Suella Postles describes the delight of this much loved museum.
Loyalism in Newark 1792-1795
Alan Dorling covers another aspect of Newark’s turbulent 18th century politics.
The Romance of Advertising
Jeff Noble explores the fascinating world of 19th century advertising.
Edith Ethel Ransom
Neville Hoskins tells the story of a remarkable Nottinghamshire woman remembered for her active life.
A Colliery and a Community
Mave Calvert tells how her community traced the history of the Warsop Colliery and the village of Warsop Vale.
Number 70: Spring/Summer 2003
Pearson’s Department Store, Long Row, Nottingham
Nicholas Clark traces the history of this late, and much lamented, Nottingham institution.
Henrietta Carey: an artistic social worker
Terry Fry tells the story of a nineteenth century ‘one-woman social work department’.
The Boningtons and Nottingham: from Arnold to Calais
Stuart Burch follows Richard Parkes Bonington and his family from Nottingham to France, where his career as an artist began.
Mary Mallatratt and the Hot Cross Bun Legacy
Alan Mallatratt discovers the ill-feeling caused by the will of one of his ancestors.
Number 69: Autumn/Winter 2002
Nottingham’s Health Pioneer: Philip Boobbyer, Medical Officer of Health for the City of Nottingham 1889-1929
Denise Amos pays tribute to the man who spent nearly forty years attempting to change public health conditions in Nottingham.
Early Roads and Footpaths in Beeston, Nottinghamshire
Geoffrey Drinkwater and Stephen Wallwork use an enclosure map of 1809 to explore these little studied routes.
Nottinghamshire’s SRN No.1
Neville Hoskins pays tribute to a Nottinghamshire woman, Ethel Bedford Fenwick, who campaigned for the state registration of Nurses.
Number 68: Spring/Summer 2002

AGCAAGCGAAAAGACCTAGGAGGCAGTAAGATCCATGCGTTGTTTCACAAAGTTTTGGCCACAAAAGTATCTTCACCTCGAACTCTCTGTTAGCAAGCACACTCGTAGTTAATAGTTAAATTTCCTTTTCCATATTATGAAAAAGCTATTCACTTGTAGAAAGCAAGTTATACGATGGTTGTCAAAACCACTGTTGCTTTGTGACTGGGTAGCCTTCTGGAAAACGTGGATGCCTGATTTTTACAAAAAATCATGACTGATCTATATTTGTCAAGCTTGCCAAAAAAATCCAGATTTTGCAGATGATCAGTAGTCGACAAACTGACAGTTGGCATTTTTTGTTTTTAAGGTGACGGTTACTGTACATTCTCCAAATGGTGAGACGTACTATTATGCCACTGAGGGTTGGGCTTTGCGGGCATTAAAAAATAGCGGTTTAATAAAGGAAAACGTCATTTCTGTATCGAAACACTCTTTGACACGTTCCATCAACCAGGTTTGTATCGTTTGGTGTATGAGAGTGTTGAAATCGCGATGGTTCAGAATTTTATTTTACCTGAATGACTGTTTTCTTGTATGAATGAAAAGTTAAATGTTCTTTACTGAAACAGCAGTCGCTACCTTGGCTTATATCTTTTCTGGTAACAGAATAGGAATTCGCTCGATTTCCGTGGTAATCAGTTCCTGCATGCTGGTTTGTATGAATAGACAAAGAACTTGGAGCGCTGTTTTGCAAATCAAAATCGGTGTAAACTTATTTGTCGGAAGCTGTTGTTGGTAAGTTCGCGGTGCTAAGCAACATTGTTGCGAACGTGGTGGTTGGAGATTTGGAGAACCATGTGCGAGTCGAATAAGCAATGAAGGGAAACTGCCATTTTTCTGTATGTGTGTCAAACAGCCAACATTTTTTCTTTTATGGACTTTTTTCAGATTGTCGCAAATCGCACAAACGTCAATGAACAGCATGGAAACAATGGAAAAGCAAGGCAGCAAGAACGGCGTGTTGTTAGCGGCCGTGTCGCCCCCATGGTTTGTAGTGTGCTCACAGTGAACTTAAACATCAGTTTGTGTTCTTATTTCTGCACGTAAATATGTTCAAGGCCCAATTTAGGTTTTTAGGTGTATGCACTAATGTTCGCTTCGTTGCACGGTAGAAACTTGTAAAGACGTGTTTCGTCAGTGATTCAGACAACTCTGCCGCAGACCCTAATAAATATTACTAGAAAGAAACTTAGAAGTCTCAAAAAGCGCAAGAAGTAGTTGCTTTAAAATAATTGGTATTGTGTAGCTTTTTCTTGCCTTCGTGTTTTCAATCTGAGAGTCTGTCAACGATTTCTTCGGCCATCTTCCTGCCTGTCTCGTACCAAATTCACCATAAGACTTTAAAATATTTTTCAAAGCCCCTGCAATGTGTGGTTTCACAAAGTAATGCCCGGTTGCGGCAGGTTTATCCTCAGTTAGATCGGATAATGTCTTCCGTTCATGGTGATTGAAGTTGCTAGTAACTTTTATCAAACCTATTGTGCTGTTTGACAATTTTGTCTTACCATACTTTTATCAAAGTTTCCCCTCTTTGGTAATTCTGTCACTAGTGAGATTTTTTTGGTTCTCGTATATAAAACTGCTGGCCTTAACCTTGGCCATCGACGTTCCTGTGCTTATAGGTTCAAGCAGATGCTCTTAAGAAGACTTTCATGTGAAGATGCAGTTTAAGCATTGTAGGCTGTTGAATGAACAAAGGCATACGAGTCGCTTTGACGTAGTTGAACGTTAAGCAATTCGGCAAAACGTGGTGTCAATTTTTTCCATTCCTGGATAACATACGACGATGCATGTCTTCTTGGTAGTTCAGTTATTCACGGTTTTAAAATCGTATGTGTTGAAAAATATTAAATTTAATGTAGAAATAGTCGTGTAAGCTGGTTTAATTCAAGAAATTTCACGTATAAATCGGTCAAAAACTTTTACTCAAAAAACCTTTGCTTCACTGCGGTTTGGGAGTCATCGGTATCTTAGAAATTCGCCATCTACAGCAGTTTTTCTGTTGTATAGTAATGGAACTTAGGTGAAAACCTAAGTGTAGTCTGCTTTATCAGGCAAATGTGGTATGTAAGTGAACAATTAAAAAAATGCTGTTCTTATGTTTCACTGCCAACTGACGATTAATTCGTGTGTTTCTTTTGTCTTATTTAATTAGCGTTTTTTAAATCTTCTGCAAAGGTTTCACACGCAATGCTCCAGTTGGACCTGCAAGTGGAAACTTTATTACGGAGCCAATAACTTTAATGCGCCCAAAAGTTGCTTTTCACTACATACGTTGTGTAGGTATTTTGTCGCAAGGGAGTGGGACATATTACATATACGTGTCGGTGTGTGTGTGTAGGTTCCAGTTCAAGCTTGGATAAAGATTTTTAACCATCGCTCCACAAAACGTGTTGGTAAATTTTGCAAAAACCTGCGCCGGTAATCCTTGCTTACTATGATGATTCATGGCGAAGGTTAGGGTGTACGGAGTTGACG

‘One of the most efficacious, agreeable, useful and popular remedies of the day…
Peter Hammond describes the life and work of another chemist from Nottingham.
Jacob John Astley
Neville Hoskins uncovers the mystery of a reference to a Nottinghamshire regiment, the Sherwood Foresters, in a Buckinghamshire church.
Helen Tilson traces the history of the windmills which were once such a feature of the landscape in Nottingham.
Number 67: Autumn/Winter 2001
Changing standards of care for the sick at The Workhouse, Southwell
Susanna Smith from The National Trust tells a story of change and growing professionalism in the care of the sick in workhouses and later institutions.
‘Overwhelmed by Calamities…’: the turbulent life of William Dickinson, historian of Newark and Southwell
Adrian Henstock describes the life of a man who was involved in politics in Newark in the early 19th century as well as taking an interest in history.
Henry de Edenstou: King’s Clerk
Margaret Woodhead explains how a priest from Edwinstowe was taken into the king’s household as a clerk and eventually was able to build a chantry chapel in Edwinstowe’s church.
Number 66: Spring/Summer 2001
The Tickhill Psalter
In the second of two articles, John Fox continues the story of a beautifully illustrated mediaeval manuscript which was created in Nottinghamshire, but is now housed in the New York Public Library.
Growing up near Warsop Main Colliery
Jeff Noble describes growing up living in a stone terraced house next to the sidings of the colliery, where his father was underground engineer.
The life and labours of Richard Rawlins
Ian Mathews tells the story of the man who was perpetual curate at St Helens, Kneeton in Nottinghamshire for 31 years.
Number 65: Autumn/Winter 2000
The Tickhill Psalter
In the first of two articles, John Fox tells the story of a beautifully illustrated mediaeval manuscript which was created in Nottinghamshire, but is now housed in the New York Public Library.
A Pinder’s Tale
Clive Leivers describes how a minor official’s involvement in enclosure in late 19th century Selston led to him being involved in rioting.
Number 64: Spring/Summer 2000
Gone for a Burton
Valerie Henstock traces the rise and fall of a once-famous Nottingham landmark, the ‘Harrods food-hall’ of the city.
A Friend of Liberty: The Newark printer Daniel Holt
Alan Dorling tells the story of one man’s part in the turbulent years at the end of the eighteenth century.
Francis Wheatley VC: A Forgotten Hero
Philip Jones reclaims a lost hero from Ruddington.
Number 63: Autumn/Winter 1999
In the second article in her series, Susanna Smith of the National Trust describes some of the research that has been taking place as part of the project to restore The Workhouse, Southwell.
Dr Charles Deering: Nottingham’s first historian
John Becket and Cathy Smith reflect on the first history of Nottingham, published nearly 250 years ago, and on the life of its author.
On the cards: one man’s legacy to local history in Nottinghamshire
Stephen Best describes the work of William Doubleday who bequeathed to the city his collection of 300,000 index cards on its local history.